What to take on the trail and how to fit it all in
There comes a moment just before a hike when every hiker looks at his pile of gear and then looks at his backpack and wonders how in the world all that stuff will fit inside. Before you get on the phone with your local magician, take a moment to assess your gear and consider how to pack your bag in such a way that everything is accessible, and, just as importantly, nothing essential gets left behind.
Do: Choose the right pack
Packing for a hiking trip starts with choosing the right backpack. Consider the length of your trip, the amount of equipment you need to bring and your body type. Above all, your backpack should fit you correctly and be comfortable, so try a bunch of them on at the store before you buy one. Go with a pack that feels right.
The length of your hike is important too. A huge expedition-style pack is overkill if you're going on a day hike. Likewise, a daypack won't have the space you need for a backpacking trip.
Don't: Take more than you need
The temptation to overpack is a strong one, but it's one you must resist. Packing gets easier the more you go hiking and learn what you need and what you don't. Extra clothing and food are two areas where you can probably significantly reduce the amount you're carrying, especially on a day hike. A lot of nonessential hiking gear is marketed toward novice hikers who don't know what they need and what they don't, so before you buy anything, ask yourself, "When will I use this?" If the answer is "probably never," leave it on the shelf.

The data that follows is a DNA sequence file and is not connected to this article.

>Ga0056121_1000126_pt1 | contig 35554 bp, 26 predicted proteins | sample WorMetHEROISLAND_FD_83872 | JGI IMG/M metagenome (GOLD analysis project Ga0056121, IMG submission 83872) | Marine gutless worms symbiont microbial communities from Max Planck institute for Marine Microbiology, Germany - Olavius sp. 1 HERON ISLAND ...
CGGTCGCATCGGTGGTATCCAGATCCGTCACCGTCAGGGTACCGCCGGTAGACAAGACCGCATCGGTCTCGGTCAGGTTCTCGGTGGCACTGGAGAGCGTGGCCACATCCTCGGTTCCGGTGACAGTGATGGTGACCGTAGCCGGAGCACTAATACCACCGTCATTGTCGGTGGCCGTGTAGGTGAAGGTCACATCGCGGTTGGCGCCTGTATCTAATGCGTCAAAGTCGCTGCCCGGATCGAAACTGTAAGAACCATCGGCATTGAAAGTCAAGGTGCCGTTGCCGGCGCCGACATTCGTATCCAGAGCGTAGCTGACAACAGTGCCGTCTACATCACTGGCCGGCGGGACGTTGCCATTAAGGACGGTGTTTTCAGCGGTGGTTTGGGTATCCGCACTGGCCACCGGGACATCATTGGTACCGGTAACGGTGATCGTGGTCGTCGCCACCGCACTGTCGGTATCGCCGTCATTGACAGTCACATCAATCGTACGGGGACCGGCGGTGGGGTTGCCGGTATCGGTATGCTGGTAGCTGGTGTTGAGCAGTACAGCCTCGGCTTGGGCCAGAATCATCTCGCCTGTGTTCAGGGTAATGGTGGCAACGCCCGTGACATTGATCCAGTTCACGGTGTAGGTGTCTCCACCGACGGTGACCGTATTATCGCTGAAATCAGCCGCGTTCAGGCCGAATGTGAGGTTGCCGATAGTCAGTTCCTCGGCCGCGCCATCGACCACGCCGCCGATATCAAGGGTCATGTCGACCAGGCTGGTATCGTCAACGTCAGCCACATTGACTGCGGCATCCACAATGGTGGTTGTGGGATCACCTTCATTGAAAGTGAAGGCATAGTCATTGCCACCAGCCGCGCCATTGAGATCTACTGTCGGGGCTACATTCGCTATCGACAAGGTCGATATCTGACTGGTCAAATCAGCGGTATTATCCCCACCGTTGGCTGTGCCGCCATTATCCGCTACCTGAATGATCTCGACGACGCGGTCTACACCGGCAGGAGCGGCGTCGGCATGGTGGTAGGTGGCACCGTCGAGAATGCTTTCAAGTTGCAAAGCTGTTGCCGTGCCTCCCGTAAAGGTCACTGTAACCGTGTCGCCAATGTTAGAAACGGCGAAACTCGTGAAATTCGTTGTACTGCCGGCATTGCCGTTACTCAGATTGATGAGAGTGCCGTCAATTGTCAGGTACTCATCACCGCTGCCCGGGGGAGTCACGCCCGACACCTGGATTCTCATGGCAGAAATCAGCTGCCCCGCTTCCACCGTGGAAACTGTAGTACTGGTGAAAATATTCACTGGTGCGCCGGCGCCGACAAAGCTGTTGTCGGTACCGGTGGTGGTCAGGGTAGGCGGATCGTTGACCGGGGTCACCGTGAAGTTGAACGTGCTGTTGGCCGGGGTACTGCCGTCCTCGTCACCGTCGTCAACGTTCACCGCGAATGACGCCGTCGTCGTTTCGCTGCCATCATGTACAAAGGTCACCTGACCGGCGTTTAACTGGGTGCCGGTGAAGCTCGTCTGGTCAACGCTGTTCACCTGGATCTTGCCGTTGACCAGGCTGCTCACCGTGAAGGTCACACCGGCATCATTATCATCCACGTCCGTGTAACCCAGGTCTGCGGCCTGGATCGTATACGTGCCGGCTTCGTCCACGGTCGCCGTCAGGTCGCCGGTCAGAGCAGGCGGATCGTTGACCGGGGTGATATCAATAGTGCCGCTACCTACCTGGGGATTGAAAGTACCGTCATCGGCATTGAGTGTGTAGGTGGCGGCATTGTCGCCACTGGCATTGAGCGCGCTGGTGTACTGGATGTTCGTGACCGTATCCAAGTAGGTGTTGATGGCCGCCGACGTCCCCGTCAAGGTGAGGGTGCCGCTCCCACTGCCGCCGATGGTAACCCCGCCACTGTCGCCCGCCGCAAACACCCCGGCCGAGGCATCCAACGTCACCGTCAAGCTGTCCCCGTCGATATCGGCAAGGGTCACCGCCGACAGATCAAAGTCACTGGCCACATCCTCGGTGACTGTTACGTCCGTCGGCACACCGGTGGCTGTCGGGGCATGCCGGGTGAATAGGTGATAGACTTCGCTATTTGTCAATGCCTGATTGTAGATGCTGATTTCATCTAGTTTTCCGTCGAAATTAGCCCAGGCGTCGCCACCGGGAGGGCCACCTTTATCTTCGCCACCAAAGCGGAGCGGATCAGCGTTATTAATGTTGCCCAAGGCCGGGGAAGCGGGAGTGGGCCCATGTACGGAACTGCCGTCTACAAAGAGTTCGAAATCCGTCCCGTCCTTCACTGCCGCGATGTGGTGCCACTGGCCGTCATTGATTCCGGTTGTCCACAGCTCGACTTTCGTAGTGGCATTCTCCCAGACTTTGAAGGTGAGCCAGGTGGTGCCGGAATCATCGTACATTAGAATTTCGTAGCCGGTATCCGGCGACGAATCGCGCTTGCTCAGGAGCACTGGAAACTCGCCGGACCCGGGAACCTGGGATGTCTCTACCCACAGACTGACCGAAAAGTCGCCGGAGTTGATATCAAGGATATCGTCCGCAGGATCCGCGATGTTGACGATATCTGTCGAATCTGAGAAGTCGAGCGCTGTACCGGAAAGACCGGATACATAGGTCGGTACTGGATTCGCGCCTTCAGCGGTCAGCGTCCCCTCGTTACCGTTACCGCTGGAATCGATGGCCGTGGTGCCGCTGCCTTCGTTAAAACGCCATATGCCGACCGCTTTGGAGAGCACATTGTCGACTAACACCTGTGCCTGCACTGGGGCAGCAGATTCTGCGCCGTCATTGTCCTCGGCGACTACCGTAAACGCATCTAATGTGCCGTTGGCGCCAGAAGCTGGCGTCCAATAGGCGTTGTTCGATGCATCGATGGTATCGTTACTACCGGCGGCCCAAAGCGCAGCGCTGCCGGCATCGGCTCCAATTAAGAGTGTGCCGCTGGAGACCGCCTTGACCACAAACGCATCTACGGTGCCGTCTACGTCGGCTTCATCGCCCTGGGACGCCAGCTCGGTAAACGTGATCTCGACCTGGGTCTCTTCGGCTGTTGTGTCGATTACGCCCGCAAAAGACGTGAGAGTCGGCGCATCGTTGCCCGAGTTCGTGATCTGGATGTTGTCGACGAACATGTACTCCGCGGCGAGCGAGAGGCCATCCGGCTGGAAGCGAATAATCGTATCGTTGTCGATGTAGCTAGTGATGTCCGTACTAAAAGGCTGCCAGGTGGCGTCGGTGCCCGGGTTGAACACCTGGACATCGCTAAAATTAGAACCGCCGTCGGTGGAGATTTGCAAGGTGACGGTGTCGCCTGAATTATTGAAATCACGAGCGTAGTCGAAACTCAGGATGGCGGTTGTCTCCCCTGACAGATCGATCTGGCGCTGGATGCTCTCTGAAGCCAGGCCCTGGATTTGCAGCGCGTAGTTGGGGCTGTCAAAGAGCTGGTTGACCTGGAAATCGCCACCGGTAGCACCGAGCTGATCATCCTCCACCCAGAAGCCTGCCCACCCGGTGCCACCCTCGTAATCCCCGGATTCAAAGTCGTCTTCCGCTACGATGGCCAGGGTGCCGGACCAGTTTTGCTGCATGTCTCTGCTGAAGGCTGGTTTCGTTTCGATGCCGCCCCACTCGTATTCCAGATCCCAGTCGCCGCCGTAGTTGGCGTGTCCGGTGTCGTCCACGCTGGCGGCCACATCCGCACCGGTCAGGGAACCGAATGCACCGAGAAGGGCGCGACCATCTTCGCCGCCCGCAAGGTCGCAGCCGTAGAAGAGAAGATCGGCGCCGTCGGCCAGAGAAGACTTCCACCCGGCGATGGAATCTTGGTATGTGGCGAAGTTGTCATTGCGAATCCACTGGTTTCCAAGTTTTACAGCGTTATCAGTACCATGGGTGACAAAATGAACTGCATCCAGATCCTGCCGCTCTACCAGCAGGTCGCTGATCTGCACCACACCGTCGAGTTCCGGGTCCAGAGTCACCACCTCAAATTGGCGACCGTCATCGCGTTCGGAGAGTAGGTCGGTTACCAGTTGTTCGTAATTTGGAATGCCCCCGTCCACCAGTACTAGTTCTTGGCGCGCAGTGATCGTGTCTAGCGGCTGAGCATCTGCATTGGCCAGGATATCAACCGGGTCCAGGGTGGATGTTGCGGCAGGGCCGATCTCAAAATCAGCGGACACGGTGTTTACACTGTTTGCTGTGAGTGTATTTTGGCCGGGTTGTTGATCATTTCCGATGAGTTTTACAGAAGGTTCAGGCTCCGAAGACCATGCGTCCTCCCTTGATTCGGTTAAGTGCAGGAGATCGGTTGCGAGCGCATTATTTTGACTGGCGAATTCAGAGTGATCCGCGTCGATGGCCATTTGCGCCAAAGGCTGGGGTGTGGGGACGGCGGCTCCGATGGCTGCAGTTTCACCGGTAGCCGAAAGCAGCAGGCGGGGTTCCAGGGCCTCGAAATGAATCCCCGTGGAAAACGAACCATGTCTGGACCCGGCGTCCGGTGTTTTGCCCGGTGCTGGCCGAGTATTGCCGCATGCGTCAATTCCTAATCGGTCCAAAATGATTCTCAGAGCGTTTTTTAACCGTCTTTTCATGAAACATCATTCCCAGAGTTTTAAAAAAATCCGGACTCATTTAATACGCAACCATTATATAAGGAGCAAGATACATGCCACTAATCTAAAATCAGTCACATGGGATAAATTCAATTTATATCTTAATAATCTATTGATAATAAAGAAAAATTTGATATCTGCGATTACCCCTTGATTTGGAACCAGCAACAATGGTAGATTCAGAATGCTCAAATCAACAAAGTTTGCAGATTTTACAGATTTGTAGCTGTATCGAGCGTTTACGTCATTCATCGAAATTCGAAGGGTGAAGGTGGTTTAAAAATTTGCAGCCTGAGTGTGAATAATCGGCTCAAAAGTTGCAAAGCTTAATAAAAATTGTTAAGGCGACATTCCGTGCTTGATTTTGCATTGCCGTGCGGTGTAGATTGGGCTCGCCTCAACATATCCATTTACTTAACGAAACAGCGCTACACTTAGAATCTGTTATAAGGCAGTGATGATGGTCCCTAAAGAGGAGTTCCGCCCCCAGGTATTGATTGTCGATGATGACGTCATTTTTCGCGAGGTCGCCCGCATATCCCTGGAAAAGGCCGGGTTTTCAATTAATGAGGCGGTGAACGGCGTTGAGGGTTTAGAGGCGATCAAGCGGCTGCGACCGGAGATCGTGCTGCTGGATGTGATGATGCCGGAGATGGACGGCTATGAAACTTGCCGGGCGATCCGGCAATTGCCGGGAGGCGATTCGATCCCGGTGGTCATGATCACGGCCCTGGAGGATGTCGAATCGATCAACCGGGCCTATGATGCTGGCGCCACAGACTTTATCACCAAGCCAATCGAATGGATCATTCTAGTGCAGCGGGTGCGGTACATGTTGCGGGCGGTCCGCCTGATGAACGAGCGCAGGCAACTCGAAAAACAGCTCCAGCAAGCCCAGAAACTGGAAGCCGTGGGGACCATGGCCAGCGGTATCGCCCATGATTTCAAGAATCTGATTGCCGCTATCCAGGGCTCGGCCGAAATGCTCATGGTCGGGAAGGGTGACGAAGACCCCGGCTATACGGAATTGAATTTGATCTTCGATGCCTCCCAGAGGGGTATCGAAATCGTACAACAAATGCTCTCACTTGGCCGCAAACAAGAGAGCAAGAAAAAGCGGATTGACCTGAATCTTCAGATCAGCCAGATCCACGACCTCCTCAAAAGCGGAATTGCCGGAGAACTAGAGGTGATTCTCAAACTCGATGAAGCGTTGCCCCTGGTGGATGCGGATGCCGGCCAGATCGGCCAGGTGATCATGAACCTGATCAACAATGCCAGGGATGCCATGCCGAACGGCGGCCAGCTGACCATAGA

Do: Map out your pack
Hiking packs are most comfortable and easiest to carry if they are packed a certain way. Weight distribution and balance make a big difference, and it's also important to consider how easy it is to access the things you need. For example, your sleeping bag doesn't need to be packed so you can get to it quickly, but water does. Here's the basic layout of how the average hiking backpack should be packed:
- Bottom area: Bulkier gear and items you won't need until camp (tents, sleeping bags)
- Core area: Denser, heavier items (extra clothing, food, cookware)
- Top area: Bulky but essential items you'll need on the trail (rain jacket, snacks, headlamp)
- Accessory pockets: Essentials you’ll need urgently or often (water, trail map, cellphone)
- Outside loops: Oversized or oddly-shaped items (trekking poles, tent poles)
Don't: Forget where everything goes
By all means, do adjust the way you pack if you figure out a more efficient way to go about it, but try to arrive at a consistent system and stick with it. That will make it much easier to find and access items in your pack as needed, so you won't have to waste time looking for them on the trail. Resist the urge to just stick something in the nearest available pocket when you're done with it.
Do: Keep it dry
All the packing expertise in the world will be wasted if your gear gets soaked during the slightest rain. Keeping your stuff dry on the trail isn't easy, but it's important. If your backpack came with an effective waterproof rain cover, this job is already done for you. If not, there are a few tricks keep water away from your gear.
The most effective method is to line the inside of your pack with a large, heavy-duty plastic trash compactor bag and arrange everything inside it. Trash compactor bags are more durable than regular plastic bags, and they're as close to completely waterproof as it's possible to get. Use smaller zip-top bags for sensitive items that you keep in your pack's outer pockets, like your trail map and phone.